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Filed under All Star game, Baseball, Boston Red Sox, Cubs, David Ortiz, Dustin Pedroia, General Baseball, MLB, MVP, Perfect Game, Philadelphia, Phillies, Playoffs, Red Sox, Sox, Sports, Trades, World Series, Yankees

Post Season Predictions

Ahh October. Nothing says baseball quite like it. In a season where my Red Sox were decimated by injury, I found it hard to work through the predictions, but the show must go on!

NLDS Reds vs. Phillies

When the Reds first made the playoffs, I was excited for them. 15 years without a playoff appearance for one of the classic baseball franchises. Despite them having five rings, and me never wanting them to have more than my sox, I was really hoping that they would do well. Well, they seem to have run into a Buzzsaw, the Philadelphia Phillies. The Phillies are probably the worst draw you can get in this playoff set. Not only are they the #1 team in the majors, but they are super hot. Their 11 game win streak in late September has these guys feeling like they can’t lose. Let’s not forget the absurd Halladay/Oswalt/Hammels rotation either. Roy Halladay is a beast. 2.44 ERA, 21 wins, and a workhorse to boot. This is someone who should have four rings by now, but his career in Toronto wasn’t exactly the fast track to the World Series. He is my favorite for October MVP.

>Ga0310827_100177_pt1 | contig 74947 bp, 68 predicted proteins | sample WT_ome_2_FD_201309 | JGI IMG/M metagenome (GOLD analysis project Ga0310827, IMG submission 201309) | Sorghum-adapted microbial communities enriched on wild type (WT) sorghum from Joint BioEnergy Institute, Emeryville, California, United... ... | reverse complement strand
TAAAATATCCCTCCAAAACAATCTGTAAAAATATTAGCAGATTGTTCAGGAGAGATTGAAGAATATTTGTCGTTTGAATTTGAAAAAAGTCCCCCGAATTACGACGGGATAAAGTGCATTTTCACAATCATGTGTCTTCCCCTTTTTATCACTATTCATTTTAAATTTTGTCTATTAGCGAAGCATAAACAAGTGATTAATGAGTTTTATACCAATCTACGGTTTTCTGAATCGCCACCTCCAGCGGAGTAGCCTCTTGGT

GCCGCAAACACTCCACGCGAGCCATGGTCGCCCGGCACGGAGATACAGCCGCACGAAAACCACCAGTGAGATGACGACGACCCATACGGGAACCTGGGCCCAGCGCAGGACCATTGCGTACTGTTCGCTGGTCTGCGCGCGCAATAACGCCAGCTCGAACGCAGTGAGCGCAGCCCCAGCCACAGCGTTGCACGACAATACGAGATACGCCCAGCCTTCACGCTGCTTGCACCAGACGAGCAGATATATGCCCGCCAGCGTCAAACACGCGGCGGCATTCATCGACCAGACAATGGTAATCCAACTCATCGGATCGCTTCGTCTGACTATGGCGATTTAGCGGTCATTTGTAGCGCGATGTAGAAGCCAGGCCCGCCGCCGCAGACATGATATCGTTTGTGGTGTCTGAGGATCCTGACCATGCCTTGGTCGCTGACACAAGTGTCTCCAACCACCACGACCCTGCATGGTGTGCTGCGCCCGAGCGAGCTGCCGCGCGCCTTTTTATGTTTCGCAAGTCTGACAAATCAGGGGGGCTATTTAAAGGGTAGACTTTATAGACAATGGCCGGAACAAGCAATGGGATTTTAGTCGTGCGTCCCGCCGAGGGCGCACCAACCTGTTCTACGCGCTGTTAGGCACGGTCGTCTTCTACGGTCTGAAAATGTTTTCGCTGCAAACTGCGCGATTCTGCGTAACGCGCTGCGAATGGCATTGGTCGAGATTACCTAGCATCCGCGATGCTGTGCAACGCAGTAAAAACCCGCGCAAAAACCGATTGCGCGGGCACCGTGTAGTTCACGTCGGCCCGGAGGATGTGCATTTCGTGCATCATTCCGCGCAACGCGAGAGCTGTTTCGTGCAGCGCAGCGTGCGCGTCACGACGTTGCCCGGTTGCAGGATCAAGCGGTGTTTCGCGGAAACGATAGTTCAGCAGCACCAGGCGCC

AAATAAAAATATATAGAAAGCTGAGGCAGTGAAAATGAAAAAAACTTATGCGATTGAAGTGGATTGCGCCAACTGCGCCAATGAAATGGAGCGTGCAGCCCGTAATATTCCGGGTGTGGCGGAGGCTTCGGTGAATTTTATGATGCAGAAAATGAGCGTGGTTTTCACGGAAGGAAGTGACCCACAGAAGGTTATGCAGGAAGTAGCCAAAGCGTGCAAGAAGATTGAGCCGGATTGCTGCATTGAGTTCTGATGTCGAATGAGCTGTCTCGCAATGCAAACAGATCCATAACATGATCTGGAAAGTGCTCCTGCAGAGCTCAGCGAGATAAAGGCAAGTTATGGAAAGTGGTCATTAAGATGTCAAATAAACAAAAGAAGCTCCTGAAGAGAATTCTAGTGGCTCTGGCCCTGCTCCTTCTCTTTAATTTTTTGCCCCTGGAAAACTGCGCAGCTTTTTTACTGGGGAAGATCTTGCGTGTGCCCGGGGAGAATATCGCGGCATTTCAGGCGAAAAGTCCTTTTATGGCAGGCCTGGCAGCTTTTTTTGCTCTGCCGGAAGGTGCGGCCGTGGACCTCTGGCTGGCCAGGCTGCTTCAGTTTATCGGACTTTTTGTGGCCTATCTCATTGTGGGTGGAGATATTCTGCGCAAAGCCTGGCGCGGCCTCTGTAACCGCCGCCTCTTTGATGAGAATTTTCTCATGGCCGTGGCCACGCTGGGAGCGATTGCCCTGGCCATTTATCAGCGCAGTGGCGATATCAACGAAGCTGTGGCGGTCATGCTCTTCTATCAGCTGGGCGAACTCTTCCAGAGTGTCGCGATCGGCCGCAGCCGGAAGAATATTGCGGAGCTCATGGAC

Result: Phillies in 3

NLDS Braves vs. Giants

Unfortunately I don’t like this matchup much. Neither team offers much promise for a deep run in my eyes thus the Phillies are on the fast track to the World Series as a result. Both teams have great pitching, but in the end look for Wagner to lock it down.

Result: Braves in 4

ALDS Yankees vs. Twins

The Yankees showed the world last year that C.C. Sabathia doesn’t need rest. They showed it again this year when his wasn’t affected by the previous October. This, along with their high-powered offense, makes them a very dangerous threat if they can make it out of the first round. Unfortunately for them, Pettitte and Burnett do need rest, and Burnett has been a mess. The Yankee pitching could be their downfall. I flip-flopped 15 times on this one, trying to justify a win for the twins but in the end…

Result: Yankees in 4

ALDS Rangers vs. Rays

Tampa is young, and has seen the scene in the past few years. Cliff Lee seems to be on a post-season roster every year now. I like the Rangers better in a 7 game series to win out over a worn pitching staff. Longoria comes back for the Rays which should help. Provided Longoria isn’t a flop after his little injury break…

Result: Rays in 5

NLCS Braves vs. Phillies

The Phillies are so far gone as Phavorites in the NL. I can’t pick against them. (I promise no more PH=f jokes.)